How to Fix a Clothes Dryer That Isn’t Drying

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Is your dryer not drying your clothes all of a sudden? Take these steps to find the problem and fix your machine.

You know how to do laundry and how to select the best dryer settings for your clothes. Heck, you even know the difference between dryer sheets and dryer balls. You’re well-versed in the art of laundry, but all of a sudden, the normal settings don’t seem to be doing the trick. Your clothes are coming out wet or damp, or taking much longer to dry than usual. Face it: You’re dealing with a dryer not drying.

If your dryer is under a decade old—that is, on average, how long washers and dryers last—don’t rush to replace it with the latest and best washer and dryer set. There may be several reasons why you’re dealing with a dryer not drying clothes properly, and many of them are instant fixes you can do without the help of an expert.

If you notice any of the following issues, there is a good chance your dryer is not working properly: The dryer is not heating. It is not turning on or starting. It’s not tumbling. Or it makes a lot of noise. “Sometimes, you may not notice any of these telltale signs of a broken dryer, but you will notice that your clothes come out of the dryer still wet or extremely hot to the touch,” says Gary Childers, a fabric care scientist and appliance expert with Procter & Gamble. “This is another indicator that your dryer is malfunctioning.”

Steps to take if your dryer isn’t drying your clothes

Black woman doing laundryAriel Skelley/Getty Images

Dryer not drying your clothes? There are a handful of reasons your machine isn’t doing its job. By taking the steps below, you can rule out potential problems, determine why your dryer is not drying, and find out how to fix it.

1. Make sure it isn’t overloaded

One of the most common answers to the question “Why is my dryer not drying” is also one of the easiest to fix. The issue: You’re packing way too many items into the dryer. “It is important to make sure the dryer is not being overloaded,” says Childers. “Overloading the dryer can cause issues with drying performance and noise when too much weight is inside the dryer.”

When you squeeze too many clothes into the dryer (an attempt to do fewer loads of laundry, no doubt), you decrease the airflow needed to properly dry clothes, which might explain why your clothes come out hot but not dry. Overloading also makes the dryer work harder, uses more energy, and increases drying time. Childers suggests never filling the dryer drum more than three-quarters full.

2. Check the settings

Using the wrong setting to dry your laundry can definitely impact the time it takes to dry clothes. For example, if you select the air-dry setting or gentle cycle for a load filled with jeans, towels, and sheets, your laundry may come out damp because you chose a too-low setting. After all, it’s one thing to know how to wash towels; it’s another to know the right setting for drying them.

To make sure you’re not using too much or too little heat, pay attention to the laundry symbols on your garments. They’ll make clear what dryer setting is best.

3. Clean the filter

Shawn Ashby, a laundry brand manager with Whirlpool, suggests checking the lint filter. Sure, you know you should clean it regularly, but do you actually do it? Lint blocking the airflow of the dryer is a common culprit behind dryers not drying.

Failing to clean lint out of the dryer’s filter isn’t just getting in the way of drying your clothes. It’s also the leading cause of dryer fires, warns the U.S. Fire Administration.

“We recommend making sure the lint screen is clean and that you clean the screen before every use,” Ashby explains. “Wet lint is harder to remove, so don’t scrub or use water.”

Start by removing the screen by pulling it up, then gently remove the lint from the screen by hand and put the lint trap back. “If you notice lint collecting on areas of the screen or plugging the mesh, the screen may be more difficult to clean by hand,” says Ashby. That’s where a heavier cleaning comes in.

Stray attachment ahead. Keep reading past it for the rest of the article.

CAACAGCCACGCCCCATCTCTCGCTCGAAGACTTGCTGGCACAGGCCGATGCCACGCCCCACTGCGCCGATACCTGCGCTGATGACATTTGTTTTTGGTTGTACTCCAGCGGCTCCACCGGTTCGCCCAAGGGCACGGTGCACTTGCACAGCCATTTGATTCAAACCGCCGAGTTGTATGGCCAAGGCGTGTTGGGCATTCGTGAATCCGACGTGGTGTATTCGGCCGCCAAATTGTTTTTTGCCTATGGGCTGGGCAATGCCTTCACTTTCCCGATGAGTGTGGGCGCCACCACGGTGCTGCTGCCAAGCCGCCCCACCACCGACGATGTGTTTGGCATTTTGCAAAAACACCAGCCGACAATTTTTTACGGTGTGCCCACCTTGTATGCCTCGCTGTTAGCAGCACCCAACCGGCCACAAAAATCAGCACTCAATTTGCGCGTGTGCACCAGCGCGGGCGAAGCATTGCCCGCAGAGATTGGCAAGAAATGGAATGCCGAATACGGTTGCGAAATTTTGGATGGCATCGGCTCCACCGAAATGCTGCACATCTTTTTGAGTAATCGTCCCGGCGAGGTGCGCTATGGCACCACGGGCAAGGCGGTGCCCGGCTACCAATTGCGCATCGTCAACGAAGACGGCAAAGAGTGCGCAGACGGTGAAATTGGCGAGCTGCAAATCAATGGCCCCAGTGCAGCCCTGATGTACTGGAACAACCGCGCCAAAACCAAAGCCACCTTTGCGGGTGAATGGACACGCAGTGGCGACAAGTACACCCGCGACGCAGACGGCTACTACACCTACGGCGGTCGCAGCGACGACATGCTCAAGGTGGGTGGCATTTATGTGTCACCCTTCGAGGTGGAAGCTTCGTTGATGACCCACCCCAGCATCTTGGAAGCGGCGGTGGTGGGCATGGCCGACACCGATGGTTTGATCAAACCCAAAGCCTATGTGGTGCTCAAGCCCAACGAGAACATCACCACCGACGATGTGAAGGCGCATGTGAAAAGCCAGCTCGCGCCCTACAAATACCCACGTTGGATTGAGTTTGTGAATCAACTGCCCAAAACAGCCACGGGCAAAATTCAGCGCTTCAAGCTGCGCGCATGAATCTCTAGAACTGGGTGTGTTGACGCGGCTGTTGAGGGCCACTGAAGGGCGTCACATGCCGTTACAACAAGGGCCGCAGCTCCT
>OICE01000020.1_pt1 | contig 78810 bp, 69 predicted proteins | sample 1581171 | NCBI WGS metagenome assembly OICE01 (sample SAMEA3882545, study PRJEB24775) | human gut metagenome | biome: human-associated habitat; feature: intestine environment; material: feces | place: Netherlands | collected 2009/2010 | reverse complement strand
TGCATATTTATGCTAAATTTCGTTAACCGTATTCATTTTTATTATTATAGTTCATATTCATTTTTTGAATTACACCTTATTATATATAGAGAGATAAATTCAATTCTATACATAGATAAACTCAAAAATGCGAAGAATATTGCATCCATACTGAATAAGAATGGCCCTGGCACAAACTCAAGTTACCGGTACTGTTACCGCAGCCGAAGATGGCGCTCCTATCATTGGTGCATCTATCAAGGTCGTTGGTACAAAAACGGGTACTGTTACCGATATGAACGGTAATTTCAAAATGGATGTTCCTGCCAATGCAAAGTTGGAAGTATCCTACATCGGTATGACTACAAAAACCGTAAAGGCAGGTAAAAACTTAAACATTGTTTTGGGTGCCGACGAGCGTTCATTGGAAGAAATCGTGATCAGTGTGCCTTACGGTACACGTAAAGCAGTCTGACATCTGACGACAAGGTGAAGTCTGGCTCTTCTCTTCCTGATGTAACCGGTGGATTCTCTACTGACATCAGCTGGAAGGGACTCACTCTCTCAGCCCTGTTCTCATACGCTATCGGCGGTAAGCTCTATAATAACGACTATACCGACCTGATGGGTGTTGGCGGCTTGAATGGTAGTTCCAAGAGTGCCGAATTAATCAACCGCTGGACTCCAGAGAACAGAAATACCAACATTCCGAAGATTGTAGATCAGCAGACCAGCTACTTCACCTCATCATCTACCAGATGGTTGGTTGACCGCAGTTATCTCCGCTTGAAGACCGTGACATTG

Every six months, do a deep cleaning of the lint screen. Here’s how to accomplish that in four easy steps:

Young woman is removing lint from fluff dust filter of the tumble dryer. Dust and dirt trapped by the clothes dryer filter. Laundry processesaquaArts studio/Getty Images

  1. Roll the lint off the screen.
  2. Wet both sides of the screen with hot water.
  3. Scrub with a nylon brush, hot water, and liquid detergent to remove any buildup.
  4. Rinse with hot water and dry thoroughly.

4. Check the external dryer vent

Another place lint can block airflow is the vent on the outside of the house where dryer air exits. If your machine is working properly, an unobstructed stream of hot air will exit the vent when it’s operating. “Your dryer’s exhaust vent may be clogged if dry times are lagging, clothes aren’t getting dry, or you can’t feel air moving through the outside vent,” says Ashby.

Cleaning your dryer vent is essential. You can save money by cleaning the vent yourself, but if you can’t find or access your dryer duct and outside exhaust fan (or if you’re not confident in your DIY abilities), schedule a service appointment.

5. Clean deep inside the vent

If you have cleaned out the lint filter or you can’t feel the air moving through the outside vent, it is possible there is lint buildup deeper inside of the vent. “We recommend removing lint from the entire length of the vent system at least every two years,” says Ashby.

If you’re not able to schedule a service appointment, you can do it yourself by purchasing a vent cleaning kit and follow these essential steps.

  1. Locate your dryer’s exhaust vent and remove the plastic cover that protects the end of the vent.
  2. Unplug your dryer’s power supply cord. “If you have a gas model, you’ll want to close the shut-off valve in the gas supply line, then disconnect and cap the supply line pipe,” he says.
  3. Remove any tape or clamps holding the exhaust vent pipe to the vent on the back of your dryer.
  4. Push the brush from your dryer cleaning kit as gently and as far as possible into either end of your dryer duct. Make sure to follow any turns or corners.
  5. Clean up any lint that comes out the opposite side of the duct, then reconnect the vent pipe and power cord and/or gas supply.
  6. Slide your dryer back into place and run an empty dryer cycle for ten to 15 minutes to blow out residual dust and confirm that the vent is clean.

6. Make sure the vent system is installed correctly